The Key to Getting Well 1

The Key to Getting Well - 1

Dr. K. Ramamoorthy

To my mind the most important thing is to identify oneself with the patient-with a sympathetic understanding of his problems and illness. We doctors often are trained to see only the disease. We have to remind ourselves that we are dealing with human beings, not just illnesses. Medicine can achieve very little if this understanding is lost. If we persist in thinking that we can treat the patient and cure him without really caring for the person, we would be excellent technicians but as doctors we would be incomplete.

A good doctor "sees” and "hears” his patient. In medical parlance, this is known as history-taking. Our teachers always insisted on our practising this informal psychotherapy on our patients. We should not take down the facts of the patient's medical history without making a proper eye contact with him. We should observe him and hear him patiently. Many symptoms and signs can be missed out if we fail to follow this procedure religiously. Often doctors see their patients in too great a hurry because they are too busy to listen to them. Howsoever brilliant a doctor may be, if this art of communicating with the patient is lost, a meaningful patient-doctor relationship is also lost.

The next important thing is to understand a patient's feelings and anxieties regarding his illness. We have to explain as simply as we can the nature of his illness and the role he himself has to play in getting better. A few words of encouragement coming from a knowledgeable and, above all, a confident physician, go a long way in his getting better even without the use of medicines. A doctor who inspires and guides his patients, who explains to them the beneficial results of positive thinking, can certainly enhance the healing process in them.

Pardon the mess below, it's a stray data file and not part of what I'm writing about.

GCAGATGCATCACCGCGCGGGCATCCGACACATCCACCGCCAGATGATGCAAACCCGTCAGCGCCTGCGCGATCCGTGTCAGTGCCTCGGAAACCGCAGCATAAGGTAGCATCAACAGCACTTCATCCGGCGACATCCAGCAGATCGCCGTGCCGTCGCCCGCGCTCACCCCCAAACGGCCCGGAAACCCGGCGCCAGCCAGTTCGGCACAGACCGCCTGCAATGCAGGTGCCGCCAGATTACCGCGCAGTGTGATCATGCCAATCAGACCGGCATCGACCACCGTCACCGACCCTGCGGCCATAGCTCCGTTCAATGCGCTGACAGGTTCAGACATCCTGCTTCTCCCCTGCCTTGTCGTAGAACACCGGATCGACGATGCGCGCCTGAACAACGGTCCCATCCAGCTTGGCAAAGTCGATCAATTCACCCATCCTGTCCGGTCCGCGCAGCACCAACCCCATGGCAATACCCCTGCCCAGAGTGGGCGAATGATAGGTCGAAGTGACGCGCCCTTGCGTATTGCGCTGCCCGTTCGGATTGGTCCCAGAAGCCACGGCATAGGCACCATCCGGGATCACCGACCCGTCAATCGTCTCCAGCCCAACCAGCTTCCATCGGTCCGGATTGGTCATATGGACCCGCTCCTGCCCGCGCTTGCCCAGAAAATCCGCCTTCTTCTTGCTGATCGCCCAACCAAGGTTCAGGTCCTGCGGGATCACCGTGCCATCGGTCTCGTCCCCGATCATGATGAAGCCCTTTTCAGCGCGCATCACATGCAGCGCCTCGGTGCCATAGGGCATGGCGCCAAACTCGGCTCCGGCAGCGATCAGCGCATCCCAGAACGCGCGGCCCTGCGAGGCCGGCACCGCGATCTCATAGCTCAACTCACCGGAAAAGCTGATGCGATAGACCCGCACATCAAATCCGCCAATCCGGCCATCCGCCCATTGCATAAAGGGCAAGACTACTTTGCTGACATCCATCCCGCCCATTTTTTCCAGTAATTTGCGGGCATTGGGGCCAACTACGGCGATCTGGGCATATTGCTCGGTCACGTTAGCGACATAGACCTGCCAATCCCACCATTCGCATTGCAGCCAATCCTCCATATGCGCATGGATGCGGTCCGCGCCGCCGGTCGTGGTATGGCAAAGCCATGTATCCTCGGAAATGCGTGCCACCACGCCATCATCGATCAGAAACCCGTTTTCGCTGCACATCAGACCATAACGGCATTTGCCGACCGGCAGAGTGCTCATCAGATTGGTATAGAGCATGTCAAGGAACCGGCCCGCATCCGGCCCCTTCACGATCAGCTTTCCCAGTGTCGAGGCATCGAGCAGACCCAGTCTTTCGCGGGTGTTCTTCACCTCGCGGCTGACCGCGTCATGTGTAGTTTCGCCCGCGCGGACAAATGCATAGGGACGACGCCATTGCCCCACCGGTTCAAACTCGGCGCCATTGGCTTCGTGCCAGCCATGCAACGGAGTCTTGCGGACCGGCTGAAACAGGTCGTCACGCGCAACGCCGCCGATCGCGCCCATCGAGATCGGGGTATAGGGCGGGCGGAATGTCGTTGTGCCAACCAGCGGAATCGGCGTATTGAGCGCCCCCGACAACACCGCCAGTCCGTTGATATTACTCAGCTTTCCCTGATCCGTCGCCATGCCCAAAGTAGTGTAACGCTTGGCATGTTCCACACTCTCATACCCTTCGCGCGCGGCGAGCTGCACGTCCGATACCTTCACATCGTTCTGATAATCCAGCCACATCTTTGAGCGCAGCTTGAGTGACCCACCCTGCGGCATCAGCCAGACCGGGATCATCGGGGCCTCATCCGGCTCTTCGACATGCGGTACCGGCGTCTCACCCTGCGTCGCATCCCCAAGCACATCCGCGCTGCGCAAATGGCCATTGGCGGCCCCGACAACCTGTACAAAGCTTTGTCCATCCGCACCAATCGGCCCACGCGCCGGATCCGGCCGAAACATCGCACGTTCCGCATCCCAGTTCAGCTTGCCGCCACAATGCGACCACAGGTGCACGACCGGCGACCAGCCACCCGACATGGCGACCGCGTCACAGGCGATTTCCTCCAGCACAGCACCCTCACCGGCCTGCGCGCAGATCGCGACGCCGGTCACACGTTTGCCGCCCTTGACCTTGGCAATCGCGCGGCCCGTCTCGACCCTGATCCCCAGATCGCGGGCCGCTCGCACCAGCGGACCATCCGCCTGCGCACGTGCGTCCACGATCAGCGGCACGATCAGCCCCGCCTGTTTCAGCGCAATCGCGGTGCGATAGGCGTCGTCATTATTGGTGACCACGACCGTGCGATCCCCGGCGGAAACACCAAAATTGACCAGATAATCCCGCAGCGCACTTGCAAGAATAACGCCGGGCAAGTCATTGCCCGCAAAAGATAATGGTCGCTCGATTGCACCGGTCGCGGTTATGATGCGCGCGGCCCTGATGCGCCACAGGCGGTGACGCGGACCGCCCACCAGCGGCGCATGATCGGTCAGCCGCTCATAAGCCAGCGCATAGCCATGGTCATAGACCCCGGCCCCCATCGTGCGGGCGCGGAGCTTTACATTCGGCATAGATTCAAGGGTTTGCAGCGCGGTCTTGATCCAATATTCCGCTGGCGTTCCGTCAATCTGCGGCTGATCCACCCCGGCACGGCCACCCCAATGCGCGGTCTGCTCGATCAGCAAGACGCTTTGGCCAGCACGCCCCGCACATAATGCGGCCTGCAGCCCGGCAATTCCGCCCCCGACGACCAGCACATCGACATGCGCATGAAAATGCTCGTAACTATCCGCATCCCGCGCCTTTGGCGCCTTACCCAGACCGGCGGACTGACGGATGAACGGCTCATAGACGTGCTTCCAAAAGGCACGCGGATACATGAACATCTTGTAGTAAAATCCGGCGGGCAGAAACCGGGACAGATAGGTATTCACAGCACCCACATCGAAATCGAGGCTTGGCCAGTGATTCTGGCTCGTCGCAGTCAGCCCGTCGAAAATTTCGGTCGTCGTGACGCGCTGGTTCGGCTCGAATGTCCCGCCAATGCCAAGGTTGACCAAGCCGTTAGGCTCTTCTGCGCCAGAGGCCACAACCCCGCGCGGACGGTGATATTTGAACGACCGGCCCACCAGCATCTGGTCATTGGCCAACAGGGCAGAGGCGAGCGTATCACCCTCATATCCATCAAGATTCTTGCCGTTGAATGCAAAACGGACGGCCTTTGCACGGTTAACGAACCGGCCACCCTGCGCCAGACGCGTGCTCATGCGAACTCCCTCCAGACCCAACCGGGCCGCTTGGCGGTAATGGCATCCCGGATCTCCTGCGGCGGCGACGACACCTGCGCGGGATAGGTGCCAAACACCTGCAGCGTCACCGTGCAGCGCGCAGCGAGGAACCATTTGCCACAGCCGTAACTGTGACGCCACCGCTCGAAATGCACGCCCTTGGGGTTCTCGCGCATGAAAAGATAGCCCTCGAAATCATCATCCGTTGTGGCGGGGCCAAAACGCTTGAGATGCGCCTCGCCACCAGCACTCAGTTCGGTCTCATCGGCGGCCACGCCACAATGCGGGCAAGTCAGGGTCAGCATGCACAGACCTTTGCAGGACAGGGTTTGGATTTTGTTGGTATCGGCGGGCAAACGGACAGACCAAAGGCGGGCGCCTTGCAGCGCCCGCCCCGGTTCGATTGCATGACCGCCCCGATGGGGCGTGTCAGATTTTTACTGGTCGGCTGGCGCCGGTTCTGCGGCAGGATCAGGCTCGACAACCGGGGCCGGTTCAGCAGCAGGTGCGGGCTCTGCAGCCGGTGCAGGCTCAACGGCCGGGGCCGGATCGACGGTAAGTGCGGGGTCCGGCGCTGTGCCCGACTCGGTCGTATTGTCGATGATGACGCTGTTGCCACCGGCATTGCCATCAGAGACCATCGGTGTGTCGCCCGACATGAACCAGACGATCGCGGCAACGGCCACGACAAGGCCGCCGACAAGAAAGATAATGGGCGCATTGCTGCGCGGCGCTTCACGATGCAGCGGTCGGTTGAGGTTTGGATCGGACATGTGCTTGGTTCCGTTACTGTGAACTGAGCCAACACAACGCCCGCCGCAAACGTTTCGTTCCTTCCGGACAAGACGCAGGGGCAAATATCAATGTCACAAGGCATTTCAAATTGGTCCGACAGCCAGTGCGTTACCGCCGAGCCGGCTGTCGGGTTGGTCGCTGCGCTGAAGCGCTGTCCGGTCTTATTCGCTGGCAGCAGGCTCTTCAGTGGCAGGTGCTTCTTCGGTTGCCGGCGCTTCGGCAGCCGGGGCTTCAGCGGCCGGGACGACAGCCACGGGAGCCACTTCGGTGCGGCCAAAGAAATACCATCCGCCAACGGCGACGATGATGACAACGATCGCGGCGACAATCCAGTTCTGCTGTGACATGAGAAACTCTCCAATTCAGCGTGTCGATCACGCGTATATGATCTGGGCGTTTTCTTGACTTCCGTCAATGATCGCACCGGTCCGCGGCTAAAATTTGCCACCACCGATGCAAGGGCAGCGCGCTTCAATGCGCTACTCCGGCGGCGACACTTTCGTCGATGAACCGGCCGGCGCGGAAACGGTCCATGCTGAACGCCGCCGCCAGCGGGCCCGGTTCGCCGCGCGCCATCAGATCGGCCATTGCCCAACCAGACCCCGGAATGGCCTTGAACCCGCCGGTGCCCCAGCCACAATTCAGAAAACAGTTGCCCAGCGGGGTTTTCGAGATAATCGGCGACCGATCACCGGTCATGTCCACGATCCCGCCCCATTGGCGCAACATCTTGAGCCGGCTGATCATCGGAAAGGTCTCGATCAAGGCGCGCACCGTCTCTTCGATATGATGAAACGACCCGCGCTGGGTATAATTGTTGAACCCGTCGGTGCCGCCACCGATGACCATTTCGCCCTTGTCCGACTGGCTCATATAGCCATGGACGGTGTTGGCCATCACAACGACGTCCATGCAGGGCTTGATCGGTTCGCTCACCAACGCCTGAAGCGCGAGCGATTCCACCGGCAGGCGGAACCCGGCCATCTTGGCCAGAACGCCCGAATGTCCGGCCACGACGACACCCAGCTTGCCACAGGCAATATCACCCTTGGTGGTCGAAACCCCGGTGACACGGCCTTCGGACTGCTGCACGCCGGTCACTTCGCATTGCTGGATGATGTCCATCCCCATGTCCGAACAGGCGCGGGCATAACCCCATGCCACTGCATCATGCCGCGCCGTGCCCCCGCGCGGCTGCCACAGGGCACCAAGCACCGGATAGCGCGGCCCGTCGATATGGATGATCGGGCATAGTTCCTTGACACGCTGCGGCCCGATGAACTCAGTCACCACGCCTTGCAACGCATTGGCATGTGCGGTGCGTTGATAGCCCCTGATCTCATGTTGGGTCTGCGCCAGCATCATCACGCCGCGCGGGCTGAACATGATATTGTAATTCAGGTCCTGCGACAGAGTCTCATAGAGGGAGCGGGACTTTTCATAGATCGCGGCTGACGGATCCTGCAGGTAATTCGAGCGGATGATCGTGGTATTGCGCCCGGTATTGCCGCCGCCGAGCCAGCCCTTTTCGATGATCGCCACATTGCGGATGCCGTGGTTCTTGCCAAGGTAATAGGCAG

Indeed, many illnesses can be prevented and tackled if one adopts a rational and balanced approach towards day-to-day activities, as for example by acquiring proper dietary habits, by avoiding excess of alcohol, tobacco and other harmful drugs and by taking regular exercises for maintaining optimal weight and so on. Not all illnesses require medication.

In addition to a detailed history about the patient's illness, a good physical examination and a few relevant tests are in order. This not only reassures the patient (especially if the laboratory reports are normal) but also gives him the additional satisfaction of not being neglected.

All these moves combined with a human approach is all that is needed-nothing more is required and nothing less is expected. At no time should the human dimension be forgotten whilst dealing with a suffering human being. A doctor can even have a placebo effect on his patient!

The patient's confidence in his physician is crucial for getting well but the confidence has to be earned by the physician by his own efforts. However, a patient should also have confidence in whatever system of medicine he seeks for his cure—be it allopathy, homeopathy, naturopathy or—if some levity is permissible—"Ganapathy' which is faith in God. Spirituality and religiosity offer peace of mind and a peaceful mind most certainly has a beneficial physiological effect on the body.

Compilation of professional reminiscences of specialists - edited by M.V.Kamath and Dr.Rekha Karmarkar